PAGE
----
The Roses of Whitechapel, reviewed by Mark Campbell
PUBLISHED: 17:03 08 November 2010
Following the stories of Jack the Ripper’s five victims makes a refreshing change from asking who the Whitechapel Murderer was
The Roses of Whitechapel is an expanded and rewritten version of the more luridly titled Proper Red Stuff, first performed at the Brockley Jack in 2000.
The original title is a quotation from Jack the Ripper’s famous letter to the police, in which he describes bottling a victim’s blood to use as ink.
Jonathan Kaufman and Martin Stiff’s new production should perhaps have kept the title unchanged, for The Roses of Whitechapel is really too lyrical an appellation for this very unsubtle play.
Directed by Juliette Grassby at the Greenwich Playhouse last week, the co-writers had concentrated on an unusual angle — the lives (and deaths) of the five victims, rather than the Ripper. This way we get five stories for the price of one, with the complex question of who the Ripper is left unanswered and largely irrelevant.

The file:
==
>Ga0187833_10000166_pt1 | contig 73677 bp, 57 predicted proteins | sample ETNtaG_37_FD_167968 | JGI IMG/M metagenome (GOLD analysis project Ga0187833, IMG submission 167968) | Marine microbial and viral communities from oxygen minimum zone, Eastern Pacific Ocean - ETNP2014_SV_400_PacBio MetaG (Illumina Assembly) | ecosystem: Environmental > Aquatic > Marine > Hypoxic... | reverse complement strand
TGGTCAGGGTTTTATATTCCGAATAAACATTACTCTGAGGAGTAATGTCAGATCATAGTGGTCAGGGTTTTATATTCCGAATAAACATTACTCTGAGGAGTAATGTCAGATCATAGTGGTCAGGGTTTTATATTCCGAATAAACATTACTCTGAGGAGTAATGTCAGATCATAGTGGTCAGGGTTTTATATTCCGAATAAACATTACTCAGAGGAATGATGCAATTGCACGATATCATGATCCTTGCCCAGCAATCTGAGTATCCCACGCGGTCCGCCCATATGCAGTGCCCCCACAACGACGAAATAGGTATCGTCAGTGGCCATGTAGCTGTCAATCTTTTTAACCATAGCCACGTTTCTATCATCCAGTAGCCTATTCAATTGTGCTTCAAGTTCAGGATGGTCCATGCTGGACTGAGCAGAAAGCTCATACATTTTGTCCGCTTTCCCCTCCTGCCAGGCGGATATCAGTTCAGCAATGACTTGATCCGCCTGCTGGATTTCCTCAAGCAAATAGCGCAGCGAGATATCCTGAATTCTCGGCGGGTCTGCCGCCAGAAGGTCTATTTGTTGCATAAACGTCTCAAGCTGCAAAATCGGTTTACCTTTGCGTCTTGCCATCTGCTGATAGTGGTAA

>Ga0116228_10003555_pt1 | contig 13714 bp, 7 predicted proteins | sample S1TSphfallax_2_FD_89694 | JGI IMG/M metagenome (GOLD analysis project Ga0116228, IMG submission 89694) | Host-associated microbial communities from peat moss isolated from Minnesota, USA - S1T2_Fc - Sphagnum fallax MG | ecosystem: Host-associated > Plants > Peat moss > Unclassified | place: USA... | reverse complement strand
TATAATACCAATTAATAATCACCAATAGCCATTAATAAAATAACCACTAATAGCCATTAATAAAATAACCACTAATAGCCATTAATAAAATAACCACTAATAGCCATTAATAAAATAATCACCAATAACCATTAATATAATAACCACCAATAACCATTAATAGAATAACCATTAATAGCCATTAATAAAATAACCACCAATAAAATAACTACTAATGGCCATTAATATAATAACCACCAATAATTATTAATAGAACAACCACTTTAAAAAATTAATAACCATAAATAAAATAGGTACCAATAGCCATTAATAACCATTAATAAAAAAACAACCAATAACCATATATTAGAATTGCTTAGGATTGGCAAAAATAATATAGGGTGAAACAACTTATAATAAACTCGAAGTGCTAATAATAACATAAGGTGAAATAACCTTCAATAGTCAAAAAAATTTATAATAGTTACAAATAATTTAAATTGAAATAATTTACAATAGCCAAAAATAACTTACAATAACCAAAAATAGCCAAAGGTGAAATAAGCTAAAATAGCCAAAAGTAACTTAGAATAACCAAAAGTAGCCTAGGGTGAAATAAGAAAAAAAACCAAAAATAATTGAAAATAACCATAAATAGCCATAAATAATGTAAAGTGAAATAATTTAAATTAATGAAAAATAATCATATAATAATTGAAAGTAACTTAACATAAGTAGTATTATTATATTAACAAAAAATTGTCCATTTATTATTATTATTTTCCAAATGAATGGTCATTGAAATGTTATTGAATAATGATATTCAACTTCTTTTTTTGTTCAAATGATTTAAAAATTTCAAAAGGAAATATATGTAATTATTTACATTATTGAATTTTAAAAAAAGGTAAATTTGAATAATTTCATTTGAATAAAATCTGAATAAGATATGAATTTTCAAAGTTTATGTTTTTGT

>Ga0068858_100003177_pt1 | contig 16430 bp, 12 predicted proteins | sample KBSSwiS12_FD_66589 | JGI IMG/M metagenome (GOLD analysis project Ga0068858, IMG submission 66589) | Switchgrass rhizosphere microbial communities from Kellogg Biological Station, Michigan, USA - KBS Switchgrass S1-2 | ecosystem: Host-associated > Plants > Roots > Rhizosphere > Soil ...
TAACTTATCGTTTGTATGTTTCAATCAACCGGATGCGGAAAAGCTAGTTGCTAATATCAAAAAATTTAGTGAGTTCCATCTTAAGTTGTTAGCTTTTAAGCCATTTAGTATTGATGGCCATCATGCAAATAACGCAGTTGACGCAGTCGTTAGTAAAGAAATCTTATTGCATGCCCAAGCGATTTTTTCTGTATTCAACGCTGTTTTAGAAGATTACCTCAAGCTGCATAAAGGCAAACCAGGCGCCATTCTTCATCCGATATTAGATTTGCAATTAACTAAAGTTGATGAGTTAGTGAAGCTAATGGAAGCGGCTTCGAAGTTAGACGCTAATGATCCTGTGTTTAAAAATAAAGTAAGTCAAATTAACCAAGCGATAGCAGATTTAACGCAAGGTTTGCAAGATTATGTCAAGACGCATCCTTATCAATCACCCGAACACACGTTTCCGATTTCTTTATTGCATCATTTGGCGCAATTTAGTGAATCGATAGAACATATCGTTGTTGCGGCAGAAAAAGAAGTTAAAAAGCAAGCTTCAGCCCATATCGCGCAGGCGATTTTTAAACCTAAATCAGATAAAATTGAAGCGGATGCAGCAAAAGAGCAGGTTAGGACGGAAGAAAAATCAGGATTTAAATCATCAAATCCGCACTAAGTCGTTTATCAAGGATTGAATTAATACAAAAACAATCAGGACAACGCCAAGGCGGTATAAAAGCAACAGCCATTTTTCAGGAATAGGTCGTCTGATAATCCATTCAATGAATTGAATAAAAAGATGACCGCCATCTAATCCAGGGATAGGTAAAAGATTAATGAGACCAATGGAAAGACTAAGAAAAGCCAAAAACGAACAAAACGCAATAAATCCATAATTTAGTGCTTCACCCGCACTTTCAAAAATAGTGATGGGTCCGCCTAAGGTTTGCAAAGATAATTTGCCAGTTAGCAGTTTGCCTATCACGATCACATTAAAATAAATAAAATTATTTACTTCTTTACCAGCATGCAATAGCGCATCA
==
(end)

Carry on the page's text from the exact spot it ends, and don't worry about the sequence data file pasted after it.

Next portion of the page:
It’s an interesting idea, and makes a change from the run-of-the-mill ‘Who is Jack the Ripper?’ shtick.
But strangely, despite the full-bodied performances of the actresses cast as the Whitechapel prostitutes, the writers didn’t seem to have the courage of their own convictions.
The play would have worked better had the Ripper been a shadowy figure in the background, vividly described by the girls but never actually seen. Instead we have Keith Chanter prowling the tiny Playhouse floor like a cadaverous Boris Karloff. He is chilling, yes, but in a stock Hammer Horror way. Much more menacing to have restricted Jack to the audience’s imaginations.
The evening is certainly strong enough without him. Laoisha O’Callaghan is Mary Jane Kelly, a raucous Irish streetwalker prone to throwing up, crying and shagging with equal intensity. Annie Aldington, as Annie Chapman, makes a grand entrance, clutching her groin and groaning of “fire” down below.
And it’s not just the drama that’s strong, it’s the accents too: as well as the expected Cockney vowel mangling, we have Rebecca Livermore’s Black Country, Sara Mason’s Glaswegian and Samantha Smith’s singsong Swedish to add variety to the mix.
The earthy humour of these Victorian streetwalkers is contrasted with the grimness of their brutal murders (which are described in graphic detail). Death does not silence them either, with each woman continuing in their role from beyond the grave, adding poignancy — and more than a touch of morbid surrealism — to their deaths.
The current production at the Greenwich Playhouse is Dracula by Bram Stoker, adapted by Liz Lochhead, until December 5. Tickets: 020 8858 9256.
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